BJP accused of using App Tek Fog to target and intimidate critics
For much of Prime Minister Narendra Modi’s nearly eight years in power, relations between social media platforms, journalists and India’s ruling Bharatiya Janata Party have been fractious and vitriolic, and almost always murky. Now we can begin to understand why.
A browser-based application has allegedly been used by the BJP to infiltrate social media platforms to spread misinformation, target female journalists and target anyone it considers an adversary. A report published last week by The Wire, an independent Indian news publication, documented the mechanics and strategy behind the computer program, known as Tek Fog, according to a whistleblower claiming to be a disgruntled employee of the computer cell of the ruling party. It’s unclear when the system came into existence, but The Wire has been investigating claims made by the unidentified source for two years.
Opposition parties have denounced the app as a national security threat and called on parliament to investigate it, while Modi has remained silent on the revelations. His party did not respond to an email seeking comment. The Wire article named Devang Dave, a former BJP youth wing social media manager, as Tek Fog’s agent supervisor. Following the exposure, Dave published an email to The Wire in which he denied that the party had ever used – or known of – a secret app to manipulate public opinion.
The BJP, the best-funded of all Indian political parties, was an early adopter of information technology. He harnessed the power of databases and his well-equipped IT cell to target voters. But misogynistic and abusive enforcement intended to instill fear among journalists and critics goes beyond acceptable political marketing. Indeed, it would be a “travesty of all democratic standards and in violation of the law”, as the Editors Guild of India said in a statement.
For some of the journalists who have been attacked, the revelations are a vindication, even a relief. “I am happy to know that it is not really a human being who lights up my phone daily with disgusting and sexually colored abuse, but bots,” says New Delhi-based investigative journalist Swati Chaturvedi. “Yet what message does it send about our democracy when private citizens are systematically attacked by a hate call center?” Chaturvedi has been the target of harassment since publishing his 2016 book, “I Am A Troll: Inside the Secret World of the BJP’s Digital Army.”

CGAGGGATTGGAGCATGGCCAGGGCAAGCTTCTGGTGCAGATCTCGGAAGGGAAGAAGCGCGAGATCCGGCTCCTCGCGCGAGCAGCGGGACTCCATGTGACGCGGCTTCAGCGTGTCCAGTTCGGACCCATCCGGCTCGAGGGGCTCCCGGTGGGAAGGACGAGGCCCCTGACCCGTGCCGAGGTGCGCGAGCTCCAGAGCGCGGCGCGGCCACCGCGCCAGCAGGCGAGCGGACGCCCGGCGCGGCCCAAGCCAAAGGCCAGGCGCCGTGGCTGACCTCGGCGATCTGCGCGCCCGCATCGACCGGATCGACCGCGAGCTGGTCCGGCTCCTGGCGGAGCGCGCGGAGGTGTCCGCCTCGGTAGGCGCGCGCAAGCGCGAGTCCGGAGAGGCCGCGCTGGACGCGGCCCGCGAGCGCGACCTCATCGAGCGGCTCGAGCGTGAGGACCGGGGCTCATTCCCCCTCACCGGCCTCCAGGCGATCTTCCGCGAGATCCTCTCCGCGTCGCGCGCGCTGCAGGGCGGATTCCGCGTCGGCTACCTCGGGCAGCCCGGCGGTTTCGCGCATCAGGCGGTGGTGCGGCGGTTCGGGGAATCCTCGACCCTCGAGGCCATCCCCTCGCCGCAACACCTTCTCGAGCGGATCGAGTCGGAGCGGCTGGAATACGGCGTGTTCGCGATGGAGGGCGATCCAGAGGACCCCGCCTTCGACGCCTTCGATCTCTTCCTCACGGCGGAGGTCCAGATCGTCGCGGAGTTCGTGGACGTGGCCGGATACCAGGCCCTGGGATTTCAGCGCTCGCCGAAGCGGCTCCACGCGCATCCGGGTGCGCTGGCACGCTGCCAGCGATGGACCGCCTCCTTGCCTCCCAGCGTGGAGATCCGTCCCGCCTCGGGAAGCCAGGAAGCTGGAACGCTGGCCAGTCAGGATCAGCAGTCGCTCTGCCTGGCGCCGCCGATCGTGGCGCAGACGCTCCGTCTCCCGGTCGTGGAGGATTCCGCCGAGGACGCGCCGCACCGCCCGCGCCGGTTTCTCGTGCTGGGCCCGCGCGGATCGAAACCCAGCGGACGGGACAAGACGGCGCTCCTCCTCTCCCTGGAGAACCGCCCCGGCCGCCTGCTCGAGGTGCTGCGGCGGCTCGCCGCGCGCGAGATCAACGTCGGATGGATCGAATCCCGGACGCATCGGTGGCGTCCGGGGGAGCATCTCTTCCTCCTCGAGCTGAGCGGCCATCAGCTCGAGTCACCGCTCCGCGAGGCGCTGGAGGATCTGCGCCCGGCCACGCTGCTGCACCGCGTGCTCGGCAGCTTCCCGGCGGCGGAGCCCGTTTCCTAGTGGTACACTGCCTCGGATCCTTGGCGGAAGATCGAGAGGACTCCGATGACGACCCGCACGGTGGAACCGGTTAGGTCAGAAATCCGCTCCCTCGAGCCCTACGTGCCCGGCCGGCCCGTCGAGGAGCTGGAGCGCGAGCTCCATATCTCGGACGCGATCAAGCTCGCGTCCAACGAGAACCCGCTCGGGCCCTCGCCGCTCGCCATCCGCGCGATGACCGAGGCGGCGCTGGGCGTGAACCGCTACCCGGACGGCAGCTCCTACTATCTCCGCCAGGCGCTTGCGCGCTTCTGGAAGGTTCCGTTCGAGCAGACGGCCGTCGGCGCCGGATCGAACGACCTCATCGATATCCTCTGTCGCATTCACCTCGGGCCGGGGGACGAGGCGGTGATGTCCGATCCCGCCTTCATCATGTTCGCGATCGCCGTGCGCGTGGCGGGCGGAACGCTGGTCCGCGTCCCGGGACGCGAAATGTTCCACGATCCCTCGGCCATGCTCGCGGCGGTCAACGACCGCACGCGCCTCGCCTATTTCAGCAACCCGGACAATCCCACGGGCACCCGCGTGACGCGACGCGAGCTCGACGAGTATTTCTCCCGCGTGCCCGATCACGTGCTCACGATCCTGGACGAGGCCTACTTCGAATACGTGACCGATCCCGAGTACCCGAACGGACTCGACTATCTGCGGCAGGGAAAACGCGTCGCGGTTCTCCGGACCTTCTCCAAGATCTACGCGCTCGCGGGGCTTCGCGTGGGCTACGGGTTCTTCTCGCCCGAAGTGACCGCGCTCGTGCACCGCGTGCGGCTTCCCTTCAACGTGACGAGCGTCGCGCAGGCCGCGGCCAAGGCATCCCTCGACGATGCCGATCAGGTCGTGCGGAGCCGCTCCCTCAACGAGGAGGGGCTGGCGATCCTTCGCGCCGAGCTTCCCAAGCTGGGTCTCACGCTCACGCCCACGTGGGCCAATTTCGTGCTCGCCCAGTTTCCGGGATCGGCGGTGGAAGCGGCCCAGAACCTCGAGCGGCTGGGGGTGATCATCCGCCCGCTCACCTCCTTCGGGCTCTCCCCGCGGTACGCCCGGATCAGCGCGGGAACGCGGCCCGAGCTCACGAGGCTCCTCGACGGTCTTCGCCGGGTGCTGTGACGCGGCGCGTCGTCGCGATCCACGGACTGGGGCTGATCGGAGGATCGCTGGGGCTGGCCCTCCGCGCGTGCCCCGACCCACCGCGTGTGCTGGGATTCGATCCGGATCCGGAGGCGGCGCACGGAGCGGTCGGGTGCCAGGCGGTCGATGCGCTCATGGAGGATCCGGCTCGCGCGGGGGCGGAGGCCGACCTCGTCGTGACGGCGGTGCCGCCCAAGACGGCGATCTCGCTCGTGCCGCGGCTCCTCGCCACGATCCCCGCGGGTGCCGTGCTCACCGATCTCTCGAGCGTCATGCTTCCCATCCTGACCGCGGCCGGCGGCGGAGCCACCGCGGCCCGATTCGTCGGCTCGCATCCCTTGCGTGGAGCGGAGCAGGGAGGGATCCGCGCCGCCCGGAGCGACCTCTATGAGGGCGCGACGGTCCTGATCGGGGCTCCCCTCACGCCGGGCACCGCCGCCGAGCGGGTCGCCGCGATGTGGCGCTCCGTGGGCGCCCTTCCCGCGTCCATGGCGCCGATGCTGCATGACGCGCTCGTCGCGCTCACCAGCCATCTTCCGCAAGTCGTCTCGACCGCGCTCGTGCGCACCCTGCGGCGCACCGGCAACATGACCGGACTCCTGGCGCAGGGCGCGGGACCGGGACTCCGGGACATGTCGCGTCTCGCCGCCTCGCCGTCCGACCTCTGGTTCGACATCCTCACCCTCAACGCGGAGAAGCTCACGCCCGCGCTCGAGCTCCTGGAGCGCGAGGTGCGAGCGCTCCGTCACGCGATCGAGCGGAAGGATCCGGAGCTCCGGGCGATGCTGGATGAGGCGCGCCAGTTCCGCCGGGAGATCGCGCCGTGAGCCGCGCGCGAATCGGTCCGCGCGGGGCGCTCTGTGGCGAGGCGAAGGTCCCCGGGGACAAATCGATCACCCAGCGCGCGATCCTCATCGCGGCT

The use of bots to distort public opinion is reminiscent of what Russian agents did on Facebook before the US presidential election.
Tek Fog is much more powerful. From a technical perspective, the scope and effectiveness of this new software are both impressive and deeply disturbing. According to the report, users of the platform could exploit and manipulate trending features on Twitter and Facebook – automatically sharing or retweeting posts and targeting existing hashtags – to commandeer the narrative on the most popular social media services. used in India. This simple tactic could then amplify the propaganda, in order to make a particular idea or opinion appear more popular than it actually was, or to shout opposing points of view.
More alarming is Tek Fog’s ability to access contact lists of inactive accounts on Meta Platforms Inc.’s WhatsApp service to broadcast messages and steal personal information. This allowed agents to be much more specific in their messages, while creating a database of future targets. The result was brutal. Suspected opponents, including female journalists, were then harassed and stalked on various social media platforms in an attempt to scare them into silence.
The fact that such a ruthless campaign could be carried out so effectively may be partly explained by the strategic decision of social media companies to make their products accessible via external connections called application programming interfaces or APIs. This feature is apparently designed for convenience – you can easily tweet a chosen article directly from a news outlet’s website without going to twitter.com.